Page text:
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In Brief… – for Feb. 10, 2011

Demand exceeds production:Global soyoil consumption is likely to rise above production in the current season with Chinese and European demand remaining strong, Hamburg-based oilseeds analysts Oil Worldforecast Feb. 2.Oil World forecasts global Oct. 2010-Sept. 2011 soyoil production at 41.91 million tonnes, below estimated consumption of 41.98 million tonnes. “World consumption of soyoil continues to grow at an impressive pace, contributing to rapid soybean disposals but also causing concern about the sustainability of the high usage pace,” Oil Worldsaid.

Rabies capital of Canada:

Manitoba has the dubious distinction of rabies capital of Canada by recording one case more than Ontario in 2010, based on annual statistics released by the Canadian Food Inspection Agency. But the 40 reported cases, including 33 skunks, three cats, one bovine, one horse and two bats appear to be part of a downward trend in the disease’s incidence in Manitoba. Just over a decade ago, the annual cases numbered 237, 230 and 172 over a three-year period. In the past three years, Manitoba has had 40, 32, and 50 cases.

– Staff

B.C. plant to close:Maple

Leaf Foods said Feb. 1 it will close its prepared meats plant in Surrey, British Columbia, as the Canadian company carries out a plan to close some facilities and modernize others to better compete with U.S. rivals. The Surrey plant produces ham, sliced meats, sausage and deli products. Maple Leaf said it will consolidate production at its plants in Saskatchewan, Manitoba and Ontario after making modest upgrades. The closure will affect 165 employees who will receive severance, Maple Leaf said.

Alone in the woods:An

injured Meleb-area man lay trapped under the tree that fell on him for three days before he was found, Teulon RCMP say. The 51-year-old victim had been dropped off at the location to camp and cut wood and wasn’t found until his friend returned to pick him up three days later.

Rescue workers used a rescue toboggan Feb. 5 to pull the man out of the bush, after which he was taken to hospital with non life-threatening injuries.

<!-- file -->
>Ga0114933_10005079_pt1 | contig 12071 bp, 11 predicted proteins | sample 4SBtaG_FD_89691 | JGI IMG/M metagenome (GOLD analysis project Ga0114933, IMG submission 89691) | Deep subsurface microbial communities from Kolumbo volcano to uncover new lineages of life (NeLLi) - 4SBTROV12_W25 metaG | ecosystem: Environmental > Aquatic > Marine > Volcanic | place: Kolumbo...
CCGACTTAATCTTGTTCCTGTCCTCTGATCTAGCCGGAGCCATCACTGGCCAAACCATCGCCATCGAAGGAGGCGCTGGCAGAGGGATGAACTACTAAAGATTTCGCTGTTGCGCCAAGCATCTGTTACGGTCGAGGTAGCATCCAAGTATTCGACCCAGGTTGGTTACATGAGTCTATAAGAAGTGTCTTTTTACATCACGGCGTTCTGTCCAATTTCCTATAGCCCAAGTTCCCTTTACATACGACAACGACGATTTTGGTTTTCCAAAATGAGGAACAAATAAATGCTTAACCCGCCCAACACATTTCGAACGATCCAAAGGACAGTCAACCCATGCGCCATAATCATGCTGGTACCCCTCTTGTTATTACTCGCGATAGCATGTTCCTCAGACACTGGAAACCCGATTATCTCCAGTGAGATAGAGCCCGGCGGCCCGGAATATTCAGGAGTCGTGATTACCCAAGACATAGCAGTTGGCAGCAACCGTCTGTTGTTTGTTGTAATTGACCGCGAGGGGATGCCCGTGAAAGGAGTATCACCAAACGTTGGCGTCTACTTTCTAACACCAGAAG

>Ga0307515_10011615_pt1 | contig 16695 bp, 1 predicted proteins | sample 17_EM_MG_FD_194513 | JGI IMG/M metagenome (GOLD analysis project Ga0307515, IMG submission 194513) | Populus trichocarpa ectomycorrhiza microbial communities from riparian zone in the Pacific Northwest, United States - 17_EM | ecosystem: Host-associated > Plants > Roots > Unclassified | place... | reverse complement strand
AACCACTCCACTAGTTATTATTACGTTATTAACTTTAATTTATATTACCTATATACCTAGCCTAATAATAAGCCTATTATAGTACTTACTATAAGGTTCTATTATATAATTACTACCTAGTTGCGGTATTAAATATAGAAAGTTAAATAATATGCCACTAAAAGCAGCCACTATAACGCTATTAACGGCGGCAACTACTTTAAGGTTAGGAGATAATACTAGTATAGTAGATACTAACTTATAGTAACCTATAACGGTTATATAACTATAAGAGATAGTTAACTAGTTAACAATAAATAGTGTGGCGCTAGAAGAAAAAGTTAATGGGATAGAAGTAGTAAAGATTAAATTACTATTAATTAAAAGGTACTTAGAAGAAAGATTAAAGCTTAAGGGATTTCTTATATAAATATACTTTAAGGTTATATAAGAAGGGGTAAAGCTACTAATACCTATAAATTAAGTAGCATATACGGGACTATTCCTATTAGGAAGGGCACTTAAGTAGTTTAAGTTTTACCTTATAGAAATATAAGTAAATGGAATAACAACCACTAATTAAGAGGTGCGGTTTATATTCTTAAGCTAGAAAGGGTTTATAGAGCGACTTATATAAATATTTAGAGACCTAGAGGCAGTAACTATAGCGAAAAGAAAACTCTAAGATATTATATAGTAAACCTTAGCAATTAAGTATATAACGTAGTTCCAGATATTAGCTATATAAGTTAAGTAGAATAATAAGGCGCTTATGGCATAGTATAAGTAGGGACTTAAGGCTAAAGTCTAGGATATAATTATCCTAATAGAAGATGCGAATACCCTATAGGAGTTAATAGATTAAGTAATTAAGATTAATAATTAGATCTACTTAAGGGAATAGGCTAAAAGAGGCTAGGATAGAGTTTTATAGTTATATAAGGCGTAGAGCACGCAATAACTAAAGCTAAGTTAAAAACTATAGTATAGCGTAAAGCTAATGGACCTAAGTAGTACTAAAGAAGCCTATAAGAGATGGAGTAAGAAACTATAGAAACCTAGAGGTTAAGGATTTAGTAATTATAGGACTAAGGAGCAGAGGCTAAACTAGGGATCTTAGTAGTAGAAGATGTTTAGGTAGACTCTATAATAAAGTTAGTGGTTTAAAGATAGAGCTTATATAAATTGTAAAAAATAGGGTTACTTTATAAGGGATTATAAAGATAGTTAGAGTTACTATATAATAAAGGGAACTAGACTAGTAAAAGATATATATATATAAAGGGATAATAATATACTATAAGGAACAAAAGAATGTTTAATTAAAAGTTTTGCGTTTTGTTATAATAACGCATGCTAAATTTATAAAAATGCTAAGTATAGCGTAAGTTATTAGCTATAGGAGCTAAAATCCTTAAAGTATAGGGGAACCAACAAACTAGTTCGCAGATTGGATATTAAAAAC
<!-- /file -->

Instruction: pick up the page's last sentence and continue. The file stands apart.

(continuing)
– Staff Part of the plan:Buhler

Industries Inc. has purchased Ezee- On Manufacturing, an Albertabased precision seeding and tillage manufacturer, for $14.5 million, from TerraVest Income Fund.

Ezee-On builds air drills and air carts, offset and tandem discs, post-pounders and front-end loaders. “The acquisition of Ezee-On is another step in the process of becoming a full-line equipment manufacturer,” said Buhler president Dmitry Lyubimov. “Our goal is to be able to offer a complete line of equipment to large-acre growers in North America and around the world.” – Staff

Talking turkey:Granny’s

Poultry Co-operative now owns Prairie Produce Inc. of Winnipeg. Prairie Produce is a federally inspected turkey further processor that specializes in the production of specialty and low-sodium turkey roasts and rolls and has been primarily servicing the health-care, food service, and institutional markets for the last 23 years. “This acquisition shows our continued commitment to our producers, the poultry industry, and is a logical expansion to our business,” says Granny’s CEO Craig Evans. – Staff Argentine soy gets more rain:Rains over the weekend in Argentina rejuvenated soy crops in farming areas where dryness had lingered, agricultural meteorologist Jose Luis Aiello said Monday. Heavier rainfall since mid-January has eased the impact of several months of dry weather, but many analysts have lowered their forecasts for soy production to below 50 million tonnes. The latest rains were forecast at between 30 and 50 millimetres and to last until Tuesday. “These showers are good news for soybeans, especially those that were planted late,” Aiello said. U.S. wheat under more threat:U.S. Plains and the Midwest were likely to experience freezing weather this week, addding stress to the dormant wheat crop. “No significant precipitation and more sub-zero cold this week under limited protective snow cover will continue to stress the wheat crop with further declines in crop ratings expected,” said Mike Palmerino, a forecaster with Telvent DTN weather service said Monday. ” Temperatures will warm to near-to above-normal levels in the six to 10 day period. However, it will remain dry.”

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